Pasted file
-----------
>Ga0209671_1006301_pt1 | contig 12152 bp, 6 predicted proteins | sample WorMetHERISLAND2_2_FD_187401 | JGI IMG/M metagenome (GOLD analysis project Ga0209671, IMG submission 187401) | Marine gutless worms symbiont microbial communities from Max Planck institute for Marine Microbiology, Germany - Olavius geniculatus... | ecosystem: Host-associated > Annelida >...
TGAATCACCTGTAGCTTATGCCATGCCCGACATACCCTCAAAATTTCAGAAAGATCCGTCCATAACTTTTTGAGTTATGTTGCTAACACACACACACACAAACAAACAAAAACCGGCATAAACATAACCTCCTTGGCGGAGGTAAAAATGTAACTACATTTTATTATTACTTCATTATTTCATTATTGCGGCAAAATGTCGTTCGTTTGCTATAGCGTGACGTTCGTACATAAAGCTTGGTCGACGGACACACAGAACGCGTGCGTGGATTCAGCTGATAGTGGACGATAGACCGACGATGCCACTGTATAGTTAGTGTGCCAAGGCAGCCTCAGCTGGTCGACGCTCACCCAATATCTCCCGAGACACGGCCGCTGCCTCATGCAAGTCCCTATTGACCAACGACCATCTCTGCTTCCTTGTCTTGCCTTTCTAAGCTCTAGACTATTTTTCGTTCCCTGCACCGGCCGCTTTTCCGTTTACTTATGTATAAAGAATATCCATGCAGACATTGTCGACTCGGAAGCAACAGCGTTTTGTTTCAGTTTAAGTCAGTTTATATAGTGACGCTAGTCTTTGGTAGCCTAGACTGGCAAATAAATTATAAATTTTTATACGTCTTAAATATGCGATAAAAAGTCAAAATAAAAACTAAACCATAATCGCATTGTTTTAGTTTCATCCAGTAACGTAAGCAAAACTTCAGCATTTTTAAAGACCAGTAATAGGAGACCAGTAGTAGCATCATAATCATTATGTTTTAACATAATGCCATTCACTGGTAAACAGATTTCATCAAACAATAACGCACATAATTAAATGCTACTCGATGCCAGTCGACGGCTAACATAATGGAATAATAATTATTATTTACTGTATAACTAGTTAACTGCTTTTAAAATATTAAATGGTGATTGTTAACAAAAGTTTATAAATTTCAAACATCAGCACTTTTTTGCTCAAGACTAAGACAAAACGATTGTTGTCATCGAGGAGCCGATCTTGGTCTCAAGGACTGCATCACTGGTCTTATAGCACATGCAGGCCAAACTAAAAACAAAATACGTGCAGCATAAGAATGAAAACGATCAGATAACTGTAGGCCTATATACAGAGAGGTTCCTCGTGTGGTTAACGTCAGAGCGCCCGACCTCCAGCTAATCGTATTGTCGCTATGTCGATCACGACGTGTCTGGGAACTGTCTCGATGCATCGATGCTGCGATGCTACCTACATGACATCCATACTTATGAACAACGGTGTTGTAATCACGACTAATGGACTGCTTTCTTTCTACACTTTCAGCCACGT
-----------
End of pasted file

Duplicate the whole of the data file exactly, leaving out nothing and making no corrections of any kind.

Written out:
>Ga0209671_1006301_pt1 | contig 12152 bp, 6 predicted proteins | sample WorMetHERISLAND2_2_FD_187401 | JGI IMG/M metagenome (GOLD analysis project Ga0209671, IMG submission 187401) | Marine gutless worms symbiont microbial communities from Max Planck institute for Marine Microbiology, Germany - Olavius geniculatus... | ecosystem: Host-associated > Annelida >...
TGAATCACCTGTAGCTTATGCCATGCCCGACATACCCTCAAAATTTCAGAAAGATCCGTCCATAACTTTTTGAGTTATGTTGCTAACACACACACACACAAACAAACAAAAACCGGCATAAACATAACCTCCTTGGCGGAGGTAAAAATGTAACTACATTTTATTATTACTTCATTATTTCATTATTGCGGCAAAATGTCGTTCGTTTGCTATAGCGTGACGTTCGTACATAAAGCTTGGTCGACGGACACACAGAACGCGTGCGTGGATTCAGCTGATAGTGGACGATAGACCGACGATGCCACTGTATAGTTAGTGTGCCAAGGCAGCCTCAGCTGGTCGACGCTCACCCAATATCTCCCGAGACACGGCCGCTGCCTCATGCAAGTCCCTATTGACCAACGACCATCTCTGCTTCCTTGTCTTGCCTTTCTAAGCTCTAGACTATTTTTCGTTCCCTGCACCGGCCGCTTTTCCGTTTACTTATGTATAAAGAATATCCATGCAGACATTGTCGACTCGGAAGCAACAGCGTTTTGTTTCAGTTTAAGTCAGTTTATATAGTGACGCTAGTCTTTGGTAGCCTAGACTGGCAAATAAATTATAAATTTTTATACGTCTTAAATATGCGATAAAAAGTCAAAATAAAAACTAAACCATAATCGCATTGTTTTAGTTTCATCCAGTAACGTAAGCAAAACTTCAGCATTTTTAAAGACCAGTAATAGGAGACCAGTAGTAGCATCATAATCATTATGTTTTAACATAATGCCATTCACTGGTAAACAGATTTCATCAAACAATAACGCACATAATTAAATGCTACTCGATGCCAGTCGACGGCTAACATAATGGAATAATAATTATTATTTACTGTATAACTAGTTAACTGCTTTTAAAATATTAAATGGTGATTGTTAACAAAAGTTTATAAATTTCAAACATCAGCACTTTTTTGCTCAAGACTAAGACAAAACGATTGTTGTCATCGAGGAGCCGATCTTGGTCTCAAGGACTGCATCACTGGTCTTATAGCACATGCAGGCCAAACTAAAAACAAAATACGTGCAGCATAAGAATGAAAACGATCAGATAACTGTAGGCCTATATACAGAGAGGTTCCTCGTGTGGTTAACGTCAGAGCGCCCGACCTCCAGCTAATCGTATTGTCGCTATGTCGATCACGACGTGTCTGGGAACTGTCTCGATGCATCGATGCTGCGATGCTACCTACATGACATCCATACTTATGAACAACGGTGTTGTAATCACGACTAATGGACTGCTTTCTTTCTACACTTTCAGCCACGT